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ID Theft Monitoring Services: What You Need To Know

Fee-based services say they'll protect your identity, privacy, credit, name, and more. Find out what they can and can not do -- and learn what you can do to defend yourself.

What is your identity worth? According to the Global Internet Security Threat Report from Symantec, credit card numbers go for as little as 40 cents on the black market. Complete access to a bank account? Just $10.

Not so long ago, one's identity didn't involve so many dollars and cents. Discussions of privacy seemed better suited to the realm of academic debates or conspiracy theories. Today, unfortunately, the context is too often one of ripped-off consumers, with tales of swiped credit card numbers, false mortgages, and employment fraud leading to many cumulative hours spent, perhaps over years, trying to clean up the mess.

Of course when someone comes gunning for granny's life savings, "good Samaritans" won't be far behind.

Take identity theft monitoring service providers. The pitch? Give us your Social Security number and notification of suspicious identity activity is only an e-mail alert or phone call away. These services, which typically cost $10 to $20 per month, offer to guard your identity by monitoring the three credit-reporting agencies (Experian, Equifax, and TransUnion), cell phone applications, government databases, and public information. Some also provide insurance (subject to underwriting, and not valid in every state) to help defray costs associated with recovering from identity theft cases.


Tips For Fighting ID Theft


•  5 (Mostly) Free Alternatives To ID Theft Monitoring Services

•  What No Identity Theft Monitoring Can Catch

Others offer even more. For example, Intersections' Identity Guard ($17 per month for the "Total Protection" plan) says it uses "patented scanning technology" to maintain "daily surveillance of the Internet's 'back alley' chat rooms and news groups" and see if your identity is for sale. Secure Identity Systems ($7 per month) says it "tracks hundreds of databases that use Social Security numbers, including utilities, DMV records, financial institution records, and more."

MyPublicInfo ($80 for a six-month "Public Information Profile") watches criminal records and real estate reports. Debix ($99 per year) automatically calls you at home or on your cell phone the moment someone obtains new credit in your name. LifeLock ($10 per month) requests "that your name be removed from pre-approved credit card and junk mail lists, and we keep making the requests as they expire," so would-be attackers can't swipe credit card offers from your mailbox. According to LifeLock, "we've got your back."

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IdentityTheftAid
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IdentityTheftAid,
User Rank: Apprentice
8/16/2014 | 11:42:12 AM
Re: Identity Theft Prevention Fallacy
I'll agree 100% with AlertBroadcasts comments.  However there are proactive steps individuals can take to help prevent identity theft.  Shredding mail, having a secure mail box, not sharing sensitive information on social network websites etc., are just a few examples of ways to help protect yourself on a daily basis.  Many of the credit monitoring services are just reactive to dectected threats.  Some, on the other hand, have processes in place to help stop identity theft in advance, such as password encryption software for your pc, keystroke encryption, internet scanning to see if your identity is being sold on black market websites and much more.  Similar to the StopCreditFraud.org website, we have a comprenensive list of services that will provide that extra level of preventitive protection, as opposed to just standard monitoring.  You can see our list here.  http://www.identitytheftaid.org/identity-theft-protection.  No matter what service an individual chooses, having somethign in place is better than waiting to find out that you had your identity stolen 6 months ago, and your credit is utterly destroyed.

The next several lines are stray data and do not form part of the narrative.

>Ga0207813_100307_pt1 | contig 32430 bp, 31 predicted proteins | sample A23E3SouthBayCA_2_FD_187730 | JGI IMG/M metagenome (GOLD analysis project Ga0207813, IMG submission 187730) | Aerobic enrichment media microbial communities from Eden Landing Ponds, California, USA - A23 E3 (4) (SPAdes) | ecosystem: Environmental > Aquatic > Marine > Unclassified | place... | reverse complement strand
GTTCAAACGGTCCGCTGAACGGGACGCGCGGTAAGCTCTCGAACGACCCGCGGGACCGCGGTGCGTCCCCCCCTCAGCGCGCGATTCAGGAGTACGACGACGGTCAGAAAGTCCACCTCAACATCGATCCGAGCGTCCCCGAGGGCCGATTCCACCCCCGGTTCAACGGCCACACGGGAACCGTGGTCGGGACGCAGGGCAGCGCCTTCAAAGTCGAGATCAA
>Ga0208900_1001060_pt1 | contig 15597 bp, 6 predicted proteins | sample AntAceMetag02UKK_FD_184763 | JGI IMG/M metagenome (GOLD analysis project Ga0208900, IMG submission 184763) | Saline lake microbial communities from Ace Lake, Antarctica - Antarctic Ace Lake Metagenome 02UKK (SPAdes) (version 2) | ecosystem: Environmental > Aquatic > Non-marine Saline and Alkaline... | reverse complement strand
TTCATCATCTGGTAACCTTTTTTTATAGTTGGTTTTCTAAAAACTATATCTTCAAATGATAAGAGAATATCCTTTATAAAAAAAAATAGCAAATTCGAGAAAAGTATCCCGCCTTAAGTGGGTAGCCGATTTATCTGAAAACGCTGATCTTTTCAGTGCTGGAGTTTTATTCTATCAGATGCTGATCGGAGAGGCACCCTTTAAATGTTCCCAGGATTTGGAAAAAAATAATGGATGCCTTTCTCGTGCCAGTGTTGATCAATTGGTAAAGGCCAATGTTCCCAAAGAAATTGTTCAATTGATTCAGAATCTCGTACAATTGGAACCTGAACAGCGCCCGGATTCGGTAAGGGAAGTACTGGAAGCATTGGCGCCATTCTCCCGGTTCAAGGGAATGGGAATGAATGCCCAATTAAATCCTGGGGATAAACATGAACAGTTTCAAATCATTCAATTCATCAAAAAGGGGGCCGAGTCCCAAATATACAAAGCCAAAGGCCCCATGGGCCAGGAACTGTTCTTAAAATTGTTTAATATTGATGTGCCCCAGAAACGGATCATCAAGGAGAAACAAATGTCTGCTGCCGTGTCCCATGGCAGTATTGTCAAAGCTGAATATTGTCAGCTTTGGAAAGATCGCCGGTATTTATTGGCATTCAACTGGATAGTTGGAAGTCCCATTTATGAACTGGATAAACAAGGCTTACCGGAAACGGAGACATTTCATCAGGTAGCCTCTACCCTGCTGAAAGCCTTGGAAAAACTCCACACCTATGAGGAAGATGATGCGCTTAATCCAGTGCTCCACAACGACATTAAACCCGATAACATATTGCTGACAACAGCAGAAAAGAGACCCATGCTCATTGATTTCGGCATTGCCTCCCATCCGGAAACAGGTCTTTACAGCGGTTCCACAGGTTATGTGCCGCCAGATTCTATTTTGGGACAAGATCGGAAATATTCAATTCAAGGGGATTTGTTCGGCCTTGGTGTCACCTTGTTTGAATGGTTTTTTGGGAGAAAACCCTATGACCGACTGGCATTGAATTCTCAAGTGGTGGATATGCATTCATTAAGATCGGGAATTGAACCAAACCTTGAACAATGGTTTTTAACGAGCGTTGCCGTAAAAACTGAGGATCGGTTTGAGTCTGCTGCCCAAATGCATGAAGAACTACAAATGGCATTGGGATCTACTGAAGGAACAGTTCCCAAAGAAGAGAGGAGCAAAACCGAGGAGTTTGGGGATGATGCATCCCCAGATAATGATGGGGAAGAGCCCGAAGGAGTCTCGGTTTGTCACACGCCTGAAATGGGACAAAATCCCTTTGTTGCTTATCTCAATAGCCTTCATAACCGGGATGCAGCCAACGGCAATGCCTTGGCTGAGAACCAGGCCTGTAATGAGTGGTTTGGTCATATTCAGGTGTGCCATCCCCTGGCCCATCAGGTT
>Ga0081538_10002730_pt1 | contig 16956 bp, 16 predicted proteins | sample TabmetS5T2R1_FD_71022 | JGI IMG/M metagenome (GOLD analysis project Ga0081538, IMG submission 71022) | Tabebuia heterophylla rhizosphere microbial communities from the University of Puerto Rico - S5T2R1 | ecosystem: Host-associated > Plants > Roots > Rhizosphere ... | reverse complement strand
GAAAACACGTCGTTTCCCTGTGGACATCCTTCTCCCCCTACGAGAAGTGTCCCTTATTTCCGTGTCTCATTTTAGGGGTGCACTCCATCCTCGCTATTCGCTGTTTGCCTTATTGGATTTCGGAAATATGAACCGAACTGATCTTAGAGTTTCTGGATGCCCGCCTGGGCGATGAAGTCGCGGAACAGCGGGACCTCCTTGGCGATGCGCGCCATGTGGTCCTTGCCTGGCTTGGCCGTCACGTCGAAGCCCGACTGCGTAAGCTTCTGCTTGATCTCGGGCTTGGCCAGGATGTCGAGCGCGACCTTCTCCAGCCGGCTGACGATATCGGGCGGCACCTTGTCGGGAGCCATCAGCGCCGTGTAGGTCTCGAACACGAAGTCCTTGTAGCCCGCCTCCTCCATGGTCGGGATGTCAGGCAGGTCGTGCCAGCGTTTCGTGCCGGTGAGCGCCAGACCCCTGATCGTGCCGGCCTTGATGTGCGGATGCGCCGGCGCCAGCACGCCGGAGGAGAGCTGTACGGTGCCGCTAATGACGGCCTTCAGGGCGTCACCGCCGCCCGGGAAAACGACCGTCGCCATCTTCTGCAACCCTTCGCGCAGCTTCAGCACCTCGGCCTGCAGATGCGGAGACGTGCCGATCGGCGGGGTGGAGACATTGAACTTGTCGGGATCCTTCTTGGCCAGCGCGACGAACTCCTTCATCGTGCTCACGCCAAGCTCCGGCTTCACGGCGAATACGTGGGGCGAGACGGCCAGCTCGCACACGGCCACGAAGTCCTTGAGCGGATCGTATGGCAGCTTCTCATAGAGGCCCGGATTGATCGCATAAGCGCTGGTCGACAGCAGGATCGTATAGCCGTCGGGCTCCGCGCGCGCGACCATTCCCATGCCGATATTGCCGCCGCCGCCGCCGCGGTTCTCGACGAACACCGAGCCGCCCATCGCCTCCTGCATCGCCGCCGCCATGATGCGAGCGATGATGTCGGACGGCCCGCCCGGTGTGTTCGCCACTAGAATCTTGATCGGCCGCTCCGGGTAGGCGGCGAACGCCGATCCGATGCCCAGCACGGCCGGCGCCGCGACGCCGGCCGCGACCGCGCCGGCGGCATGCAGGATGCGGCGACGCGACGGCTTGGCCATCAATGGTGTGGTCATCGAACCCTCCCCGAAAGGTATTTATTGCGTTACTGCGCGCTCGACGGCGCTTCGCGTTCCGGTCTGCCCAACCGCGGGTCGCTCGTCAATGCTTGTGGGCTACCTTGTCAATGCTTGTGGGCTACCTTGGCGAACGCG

AlertBroadcast
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AlertBroadcast,
User Rank: Apprentice
1/10/2014 | 5:31:47 PM
Identity Theft Prevention Fallacy
A lot of people don't really understand that these id theft services can't "prevent" identity theft or credit fraud from happening. That's up to the individual. However, the good identity theft monitoring services can definitely help minimize the damage that is caused if & when your identity is stolen. Just being alerted to any suspicious activity that may appear on your credit report or that has your social security number attached to it is invaluable in stopping the problem before it grows out of control. A great site for anyone looking to learn more about identity theft is stopidentitytheft.org. I ended up signing up for Identity Guard after reading their credit monitoring suggestions. Hope it's ok to post a link here. http://www.stopcreditfraud.org/credit-monitoring-services It's worth looking at for those of you who have been thinking about an id monitoring plan.
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